We have received the SCOTUS ruling on the Obamacare subsidies. The Supreme Court handed down a 6-3 ruling in favor of the Affordable Care Act in the King v. Burwell case. The case centered on the question of whether the law provided assistance to individuals purchasing health insurance through the federal exchanges as well as state exchanges. The law was written specifically in such a way that tax credits were available for individuals who purchased through “state” run exchanges; however the government argued that the intention of the law was to include federal exchanges as well. Chief Justice John Roberts and Justice Anthony Kennedy ruled with the majority.
The ruling is welcome news for individuals in states like Florida who have purchased plans through the federal exchange and taken advantage of tax credits provided through the law. The tax credits are used to reduce the monthly cost of the insurance plan.
On the other hand, this ruling could be expensive for some small businesses. The penalty for not providing health insurance to employees is increased if the employees receive tax credits to subsidize the cost of their insurance plans purchased from the healthcare exchanges. In his dissent, Justice Scalia wrote that the law should be called “SCOTUScare” after the Supreme Court’s rulings, referring to both this ruling as well as the 2012 ruling in NFIB v. Sebelius, in which the Supreme Court voted 5-4 to affirm the individual mandate.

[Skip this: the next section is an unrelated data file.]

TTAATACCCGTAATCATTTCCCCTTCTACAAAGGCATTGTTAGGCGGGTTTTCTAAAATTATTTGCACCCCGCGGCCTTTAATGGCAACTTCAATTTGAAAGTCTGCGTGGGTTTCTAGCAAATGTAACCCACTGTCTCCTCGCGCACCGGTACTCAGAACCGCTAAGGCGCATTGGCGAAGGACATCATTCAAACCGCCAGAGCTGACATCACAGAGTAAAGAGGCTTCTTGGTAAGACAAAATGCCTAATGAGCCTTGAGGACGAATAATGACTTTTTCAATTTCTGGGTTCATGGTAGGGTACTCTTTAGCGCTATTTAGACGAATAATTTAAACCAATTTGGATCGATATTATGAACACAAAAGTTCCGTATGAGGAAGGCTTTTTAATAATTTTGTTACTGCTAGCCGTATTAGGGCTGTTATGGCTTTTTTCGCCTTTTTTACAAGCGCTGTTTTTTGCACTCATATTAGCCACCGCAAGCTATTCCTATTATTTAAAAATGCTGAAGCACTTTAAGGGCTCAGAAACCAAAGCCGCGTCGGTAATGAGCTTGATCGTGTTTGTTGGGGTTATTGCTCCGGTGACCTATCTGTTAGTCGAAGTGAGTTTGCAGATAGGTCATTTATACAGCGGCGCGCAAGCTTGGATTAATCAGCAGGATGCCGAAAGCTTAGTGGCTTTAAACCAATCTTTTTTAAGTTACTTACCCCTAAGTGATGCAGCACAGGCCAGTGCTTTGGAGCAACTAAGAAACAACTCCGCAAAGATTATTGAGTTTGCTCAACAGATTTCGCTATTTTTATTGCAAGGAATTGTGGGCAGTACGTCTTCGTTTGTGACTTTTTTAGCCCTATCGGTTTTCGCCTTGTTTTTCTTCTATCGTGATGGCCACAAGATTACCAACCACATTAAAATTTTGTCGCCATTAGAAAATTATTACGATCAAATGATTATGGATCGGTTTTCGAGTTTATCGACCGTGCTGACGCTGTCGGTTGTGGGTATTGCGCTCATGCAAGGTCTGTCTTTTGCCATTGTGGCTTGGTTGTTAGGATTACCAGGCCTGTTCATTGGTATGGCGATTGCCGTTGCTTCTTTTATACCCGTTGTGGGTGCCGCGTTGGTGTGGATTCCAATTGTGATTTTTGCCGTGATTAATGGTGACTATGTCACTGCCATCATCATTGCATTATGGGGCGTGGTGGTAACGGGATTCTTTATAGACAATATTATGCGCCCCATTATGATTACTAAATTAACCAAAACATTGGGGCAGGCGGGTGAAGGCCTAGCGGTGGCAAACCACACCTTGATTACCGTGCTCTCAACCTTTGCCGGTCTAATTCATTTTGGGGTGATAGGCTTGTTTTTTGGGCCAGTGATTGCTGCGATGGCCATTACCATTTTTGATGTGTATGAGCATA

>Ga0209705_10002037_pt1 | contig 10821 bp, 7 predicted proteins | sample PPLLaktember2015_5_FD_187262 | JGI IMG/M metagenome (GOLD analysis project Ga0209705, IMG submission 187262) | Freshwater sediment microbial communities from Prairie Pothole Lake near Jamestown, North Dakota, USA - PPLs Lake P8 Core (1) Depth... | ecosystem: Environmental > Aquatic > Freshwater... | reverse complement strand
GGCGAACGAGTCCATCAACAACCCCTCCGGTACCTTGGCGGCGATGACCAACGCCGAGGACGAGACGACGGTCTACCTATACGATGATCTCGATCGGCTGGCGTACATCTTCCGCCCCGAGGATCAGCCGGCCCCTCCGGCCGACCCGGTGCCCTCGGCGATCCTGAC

From a 30,000-foot level, this case creates some issues. From a tax defense standpoint, the profession relies heavily on the letter of the law. On its face, the ruling seems to suggest that there is a higher value in legislative intent than the text of the law itself. Rather than sending the law back to Congress to correct, the Supreme Court decided to interpret the case based on what the government argued that the legislature intended.